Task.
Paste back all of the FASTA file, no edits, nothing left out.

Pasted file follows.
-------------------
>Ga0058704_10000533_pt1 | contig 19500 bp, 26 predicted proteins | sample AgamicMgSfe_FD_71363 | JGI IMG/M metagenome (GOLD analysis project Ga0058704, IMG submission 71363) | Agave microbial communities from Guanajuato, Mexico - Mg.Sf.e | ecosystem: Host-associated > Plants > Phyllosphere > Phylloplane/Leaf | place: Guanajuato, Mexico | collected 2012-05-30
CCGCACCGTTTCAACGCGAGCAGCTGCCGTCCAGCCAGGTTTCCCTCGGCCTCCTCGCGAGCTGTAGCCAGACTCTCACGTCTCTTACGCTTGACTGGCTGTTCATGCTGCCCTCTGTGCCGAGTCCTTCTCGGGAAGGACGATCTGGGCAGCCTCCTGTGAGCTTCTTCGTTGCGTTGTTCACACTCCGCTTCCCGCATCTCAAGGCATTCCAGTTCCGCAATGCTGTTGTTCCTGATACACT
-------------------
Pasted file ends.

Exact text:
>Ga0058704_10000533_pt1 | contig 19500 bp, 26 predicted proteins | sample AgamicMgSfe_FD_71363 | JGI IMG/M metagenome (GOLD analysis project Ga0058704, IMG submission 71363) | Agave microbial communities from Guanajuato, Mexico - Mg.Sf.e | ecosystem: Host-associated > Plants > Phyllosphere > Phylloplane/Leaf | place: Guanajuato, Mexico | collected 2012-05-30
CCGCACCGTTTCAACGCGAGCAGCTGCCGTCCAGCCAGGTTTCCCTCGGCCTCCTCGCGAGCTGTAGCCAGACTCTCACGTCTCTTACGCTTGACTGGCTGTTCATGCTGCCCTCTGTGCCGAGTCCTTCTCGGGAAGGACGATCTGGGCAGCCTCCTGTGAGCTTCTTCGTTGCGTTGTTCACACTCCGCTTCCCGCATCTCAAGGCATTCCAGTTCCGCAATGCTGTTGTTCCTGATACACT